You can't do everything by yourself. It's not feasible, and it certainly isn't any better for you in the long run. Over the years i've built a strong circle of friends who are business sharks in their own right.
These friends help me to improve in areas I am weak, and I offer my two cents when they ask for it. We recommend interesting people to work with, give help when needed, and generally just want to help each other to succeed.
Building these types of relationships that are mutually beneficial is key to the growth of your professional abilities. However not everyone is a good fit. For me it's the people who are easy going and enjoyable to chat with, and it's comfortable to shoot a text over like, "Hey I think you might find so and so as a great fit for your new project, what do you think?"
I was reminded of this last night when a friend reached out to discuss his goals for 2018. He wanted to achieve more notoriety for his efforts in the business world, and thought that I could assist him in achieving that goal. What I appreciated about his approach, was that it wasn't all "me me me" but that he understood that asking for help comes with the responsibility of offering help in return.
He asked how he could help me, and as I had seen this coming a mile away, I was quick to say that I knew he had done over 50 speaking gigs in 2017, and that I was interesting in becoming a better public speaker. I'm of the opinion that we can always learn something new from others.
He and I decided to help each other throughout 2018 to accomplish certain goals that the other excelled at. These are the types of business relationships I admire, the ones that give and take, yet leave you feeling fulfilled at the end of it all. Not only do I get to help someone truly worthy of more publicity, but I get a few lessons along the way.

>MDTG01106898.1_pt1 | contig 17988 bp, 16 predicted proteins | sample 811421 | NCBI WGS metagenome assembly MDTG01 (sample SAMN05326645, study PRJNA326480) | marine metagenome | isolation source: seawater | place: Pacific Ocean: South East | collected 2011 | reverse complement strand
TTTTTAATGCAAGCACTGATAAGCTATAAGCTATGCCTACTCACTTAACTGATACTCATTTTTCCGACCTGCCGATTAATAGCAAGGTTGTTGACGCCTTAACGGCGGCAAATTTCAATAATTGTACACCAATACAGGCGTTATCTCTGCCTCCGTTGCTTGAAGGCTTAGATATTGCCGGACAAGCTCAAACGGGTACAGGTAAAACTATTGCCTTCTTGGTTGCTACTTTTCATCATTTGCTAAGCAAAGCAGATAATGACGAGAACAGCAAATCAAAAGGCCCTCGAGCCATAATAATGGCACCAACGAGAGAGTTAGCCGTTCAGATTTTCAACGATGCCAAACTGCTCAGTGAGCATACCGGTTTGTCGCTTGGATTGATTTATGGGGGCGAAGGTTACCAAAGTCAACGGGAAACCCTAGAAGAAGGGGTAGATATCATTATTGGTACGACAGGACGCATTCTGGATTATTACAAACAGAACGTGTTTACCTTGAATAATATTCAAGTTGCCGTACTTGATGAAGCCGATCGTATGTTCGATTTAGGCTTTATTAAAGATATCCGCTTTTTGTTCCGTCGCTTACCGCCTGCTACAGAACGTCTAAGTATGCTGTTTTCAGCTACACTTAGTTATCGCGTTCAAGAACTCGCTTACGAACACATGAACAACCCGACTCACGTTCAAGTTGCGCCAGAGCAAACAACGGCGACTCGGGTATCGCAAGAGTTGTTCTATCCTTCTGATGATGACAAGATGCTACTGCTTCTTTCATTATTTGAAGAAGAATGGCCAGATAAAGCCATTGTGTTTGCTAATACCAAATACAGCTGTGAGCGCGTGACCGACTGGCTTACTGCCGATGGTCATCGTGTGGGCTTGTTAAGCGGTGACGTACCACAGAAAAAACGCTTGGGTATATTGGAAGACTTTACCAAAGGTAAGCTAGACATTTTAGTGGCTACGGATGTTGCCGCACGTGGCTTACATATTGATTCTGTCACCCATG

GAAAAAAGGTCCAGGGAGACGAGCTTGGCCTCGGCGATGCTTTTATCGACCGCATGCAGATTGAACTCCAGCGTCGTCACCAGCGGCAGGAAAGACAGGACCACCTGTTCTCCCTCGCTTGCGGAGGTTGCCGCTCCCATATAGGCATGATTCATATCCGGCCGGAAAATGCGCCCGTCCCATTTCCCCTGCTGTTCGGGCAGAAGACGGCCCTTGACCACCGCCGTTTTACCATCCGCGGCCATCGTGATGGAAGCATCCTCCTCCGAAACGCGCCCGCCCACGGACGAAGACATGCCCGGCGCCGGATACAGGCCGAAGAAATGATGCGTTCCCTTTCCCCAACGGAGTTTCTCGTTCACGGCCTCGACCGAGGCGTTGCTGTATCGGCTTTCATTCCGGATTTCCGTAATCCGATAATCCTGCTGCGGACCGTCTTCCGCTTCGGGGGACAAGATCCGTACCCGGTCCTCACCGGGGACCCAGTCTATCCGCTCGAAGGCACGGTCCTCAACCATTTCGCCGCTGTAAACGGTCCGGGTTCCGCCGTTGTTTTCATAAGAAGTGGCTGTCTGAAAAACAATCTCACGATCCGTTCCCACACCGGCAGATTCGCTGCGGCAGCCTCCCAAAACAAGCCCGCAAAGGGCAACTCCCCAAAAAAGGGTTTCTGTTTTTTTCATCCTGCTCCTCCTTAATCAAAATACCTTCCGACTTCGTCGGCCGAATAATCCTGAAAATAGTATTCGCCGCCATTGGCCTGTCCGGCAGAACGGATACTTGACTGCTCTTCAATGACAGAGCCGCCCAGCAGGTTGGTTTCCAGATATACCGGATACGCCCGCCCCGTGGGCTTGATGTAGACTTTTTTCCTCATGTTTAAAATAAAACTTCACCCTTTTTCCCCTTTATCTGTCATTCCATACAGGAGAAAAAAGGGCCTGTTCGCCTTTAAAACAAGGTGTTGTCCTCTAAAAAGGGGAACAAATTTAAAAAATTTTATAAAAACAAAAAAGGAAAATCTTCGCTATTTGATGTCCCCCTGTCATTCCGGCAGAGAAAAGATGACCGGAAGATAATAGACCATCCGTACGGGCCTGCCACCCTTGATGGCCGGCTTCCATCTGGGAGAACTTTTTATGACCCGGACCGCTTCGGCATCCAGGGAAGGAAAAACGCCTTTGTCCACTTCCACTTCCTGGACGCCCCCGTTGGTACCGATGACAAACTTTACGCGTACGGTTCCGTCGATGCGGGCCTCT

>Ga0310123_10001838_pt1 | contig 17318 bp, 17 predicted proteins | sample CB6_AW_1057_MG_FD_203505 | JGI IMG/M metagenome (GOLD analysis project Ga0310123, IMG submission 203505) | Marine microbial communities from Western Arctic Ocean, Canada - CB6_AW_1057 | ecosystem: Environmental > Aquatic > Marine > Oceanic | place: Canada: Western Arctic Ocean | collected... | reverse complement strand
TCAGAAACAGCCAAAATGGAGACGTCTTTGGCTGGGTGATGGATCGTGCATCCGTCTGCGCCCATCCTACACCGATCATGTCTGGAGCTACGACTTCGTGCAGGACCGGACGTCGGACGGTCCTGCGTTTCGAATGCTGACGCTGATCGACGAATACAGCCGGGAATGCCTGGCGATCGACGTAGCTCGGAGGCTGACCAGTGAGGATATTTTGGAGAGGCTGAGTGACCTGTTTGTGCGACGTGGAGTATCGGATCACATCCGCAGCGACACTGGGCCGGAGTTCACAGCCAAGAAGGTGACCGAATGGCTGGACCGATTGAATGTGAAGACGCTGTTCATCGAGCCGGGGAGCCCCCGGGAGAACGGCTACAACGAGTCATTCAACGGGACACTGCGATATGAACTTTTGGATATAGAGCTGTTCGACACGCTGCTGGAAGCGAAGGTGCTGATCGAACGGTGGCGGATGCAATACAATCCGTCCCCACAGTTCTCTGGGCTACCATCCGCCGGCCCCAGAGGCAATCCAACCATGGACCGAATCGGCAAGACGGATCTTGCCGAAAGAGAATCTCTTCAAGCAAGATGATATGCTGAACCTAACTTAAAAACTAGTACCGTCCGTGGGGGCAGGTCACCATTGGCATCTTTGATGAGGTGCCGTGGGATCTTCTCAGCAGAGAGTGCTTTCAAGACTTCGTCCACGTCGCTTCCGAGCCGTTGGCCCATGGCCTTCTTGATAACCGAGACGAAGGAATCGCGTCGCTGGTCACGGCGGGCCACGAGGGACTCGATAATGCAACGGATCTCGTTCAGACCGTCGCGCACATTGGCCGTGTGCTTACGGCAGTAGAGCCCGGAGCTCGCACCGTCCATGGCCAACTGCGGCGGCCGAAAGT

Take a moment to think of a weakness in your professional persona that could use a boost. You cannot be great at everything, but with the help of others you can very well try to be.
Ask yourself these three questions to put your plan into action:
1. What professional skill do you want to excel at?
2. Who do you know that is very good at this one thing?
3. What help can you offer them in return?
Make it a point to reach out to that person to catch up with them. Don't make it too obvious you're only calling because you want something, that's the worst. I feel that way constantly, and I am no longer too timid to call someone out on it.
Tell them you'd appreciate their help with something, and ask them how you can help them. They may surprise you and ask for help in an area you didn't expect. Take that as a compliment. Remember, mutually beneficial relationships make the world go round.
Don't be parasitic, those are the worst types of friends. If you act in this manner you will find yourself sending texts and emails that people don't reply to. Propose a mutually beneficial relationship to a colleague or friend, and start bettering yourself today.